Sunday, December 29, 2013

The Thing Around Your Neck by Chimamanda Ngozi Adichie

Can you ever really leave home?

These stories were about Nigerians (mostly woman) either trying to figure out American culture or figure out African men or endure the violent ineptness of Nigerian governance.  The newfound wealth of Nigerian society is often in the background.  Adichie is a great story teller, full of humor, although not far beneath the surface is an underlying anger about the injustice, corruption and violence.  Men hold the power in Africa, and many of the stories conclude by the female main character either fleeing or rejecting the male value system. Though fleeing does not always make for a satisfying ending and a few of the stories were weakened by the neat ending, the slick twist. The only outright angry story is reserved for one about the English guy running a conference of talented African writers – in the workshop he forces his simplistic romantic stereotype of the African native over the writers’ personal pain, their personal story.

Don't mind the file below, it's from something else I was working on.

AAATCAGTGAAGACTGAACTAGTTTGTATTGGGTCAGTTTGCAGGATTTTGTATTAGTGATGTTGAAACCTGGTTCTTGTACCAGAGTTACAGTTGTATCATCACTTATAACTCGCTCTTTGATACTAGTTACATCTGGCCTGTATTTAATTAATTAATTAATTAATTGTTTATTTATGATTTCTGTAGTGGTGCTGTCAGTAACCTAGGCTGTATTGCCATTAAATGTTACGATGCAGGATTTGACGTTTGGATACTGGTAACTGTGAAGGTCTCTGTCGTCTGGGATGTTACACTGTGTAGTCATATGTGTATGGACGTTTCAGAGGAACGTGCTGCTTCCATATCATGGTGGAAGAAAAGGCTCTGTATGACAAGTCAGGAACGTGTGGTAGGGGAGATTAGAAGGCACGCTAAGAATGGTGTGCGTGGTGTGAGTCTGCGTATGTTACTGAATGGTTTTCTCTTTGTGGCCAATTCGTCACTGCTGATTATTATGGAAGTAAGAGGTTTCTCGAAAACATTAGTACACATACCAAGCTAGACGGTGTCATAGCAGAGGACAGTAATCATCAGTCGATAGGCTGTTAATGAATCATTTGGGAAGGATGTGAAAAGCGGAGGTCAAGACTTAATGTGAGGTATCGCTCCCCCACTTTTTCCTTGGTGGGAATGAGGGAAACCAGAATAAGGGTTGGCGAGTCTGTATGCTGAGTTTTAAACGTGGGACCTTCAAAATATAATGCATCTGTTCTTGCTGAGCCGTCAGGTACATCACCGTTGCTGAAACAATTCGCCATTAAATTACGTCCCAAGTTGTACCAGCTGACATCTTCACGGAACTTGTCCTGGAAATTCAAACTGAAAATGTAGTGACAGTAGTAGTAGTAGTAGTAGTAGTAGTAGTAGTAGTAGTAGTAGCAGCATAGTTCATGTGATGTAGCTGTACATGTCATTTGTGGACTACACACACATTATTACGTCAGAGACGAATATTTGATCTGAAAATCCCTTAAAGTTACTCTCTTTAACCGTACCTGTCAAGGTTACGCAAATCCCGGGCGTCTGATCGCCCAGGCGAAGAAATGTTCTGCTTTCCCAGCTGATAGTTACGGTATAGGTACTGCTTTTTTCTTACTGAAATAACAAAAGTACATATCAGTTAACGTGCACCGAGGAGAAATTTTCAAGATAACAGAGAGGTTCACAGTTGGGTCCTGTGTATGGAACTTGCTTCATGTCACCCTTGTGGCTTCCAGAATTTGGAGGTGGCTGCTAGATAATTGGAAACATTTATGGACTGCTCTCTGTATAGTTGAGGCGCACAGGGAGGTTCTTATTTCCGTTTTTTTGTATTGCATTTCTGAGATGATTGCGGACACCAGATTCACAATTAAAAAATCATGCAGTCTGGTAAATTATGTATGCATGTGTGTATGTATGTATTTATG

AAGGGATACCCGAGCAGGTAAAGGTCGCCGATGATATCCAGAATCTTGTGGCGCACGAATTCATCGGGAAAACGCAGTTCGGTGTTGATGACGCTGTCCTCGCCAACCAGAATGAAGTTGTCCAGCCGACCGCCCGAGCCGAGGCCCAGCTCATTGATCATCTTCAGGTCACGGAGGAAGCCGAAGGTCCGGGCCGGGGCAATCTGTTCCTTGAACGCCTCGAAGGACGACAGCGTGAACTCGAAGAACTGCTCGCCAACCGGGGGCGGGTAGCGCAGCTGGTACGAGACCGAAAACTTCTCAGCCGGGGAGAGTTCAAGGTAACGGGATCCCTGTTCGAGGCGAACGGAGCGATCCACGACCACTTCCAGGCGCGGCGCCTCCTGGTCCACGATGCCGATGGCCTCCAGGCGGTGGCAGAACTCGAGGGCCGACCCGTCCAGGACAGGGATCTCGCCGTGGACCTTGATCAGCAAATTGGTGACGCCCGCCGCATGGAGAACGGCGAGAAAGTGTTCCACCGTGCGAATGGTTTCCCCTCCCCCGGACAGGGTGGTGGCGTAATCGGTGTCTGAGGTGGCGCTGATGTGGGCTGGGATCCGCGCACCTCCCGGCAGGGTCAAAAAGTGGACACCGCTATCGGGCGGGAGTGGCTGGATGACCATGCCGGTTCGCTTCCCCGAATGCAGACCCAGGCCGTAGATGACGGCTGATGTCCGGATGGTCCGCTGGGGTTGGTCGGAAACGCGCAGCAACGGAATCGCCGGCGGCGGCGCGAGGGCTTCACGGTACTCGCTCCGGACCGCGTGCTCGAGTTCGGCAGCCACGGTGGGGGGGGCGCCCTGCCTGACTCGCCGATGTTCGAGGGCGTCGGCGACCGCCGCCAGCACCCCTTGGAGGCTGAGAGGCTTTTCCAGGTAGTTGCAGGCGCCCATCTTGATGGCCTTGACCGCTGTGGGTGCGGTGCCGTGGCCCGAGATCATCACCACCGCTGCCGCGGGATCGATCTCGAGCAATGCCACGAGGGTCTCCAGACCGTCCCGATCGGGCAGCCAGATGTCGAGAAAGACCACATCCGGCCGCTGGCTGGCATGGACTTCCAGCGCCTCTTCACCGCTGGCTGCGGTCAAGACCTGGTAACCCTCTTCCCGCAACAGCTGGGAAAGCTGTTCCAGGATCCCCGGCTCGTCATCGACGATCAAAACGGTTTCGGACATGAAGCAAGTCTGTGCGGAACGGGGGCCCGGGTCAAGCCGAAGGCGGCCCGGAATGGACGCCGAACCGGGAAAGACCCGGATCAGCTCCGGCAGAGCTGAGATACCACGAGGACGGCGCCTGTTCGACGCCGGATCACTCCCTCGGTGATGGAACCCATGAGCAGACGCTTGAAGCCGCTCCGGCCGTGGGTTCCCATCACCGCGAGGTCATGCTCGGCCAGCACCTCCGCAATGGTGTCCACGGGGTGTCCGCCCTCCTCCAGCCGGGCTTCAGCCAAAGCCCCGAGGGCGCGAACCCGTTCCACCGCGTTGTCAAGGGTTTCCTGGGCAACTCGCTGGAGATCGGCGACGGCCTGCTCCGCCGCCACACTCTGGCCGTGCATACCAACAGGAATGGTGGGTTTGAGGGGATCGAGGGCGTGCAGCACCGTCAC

The best of these have to do with family. I really liked The Headstrong Historian, which worked on two levels. The first was a story of a mother and grandmother’s love and the second was a pocket history of Nigerian colonization and the vitality of native culture. Cell One, was an indictment of Nigerian corruption, a glimpse into the bad things upper class youth are doing, but at its core it had a universal theme of a family mourning a son gone wrong. There’s nothing they can do to help.

I also liked A Private Experience about an educated Christian girl taking shelter in a riot with an uneducated Muslim woman. Also, I liked Ghosts, about an old man recalling the Biafran conflict. A matter of fact presentation of horrible events. These stories were gripping, completely enjoyable.

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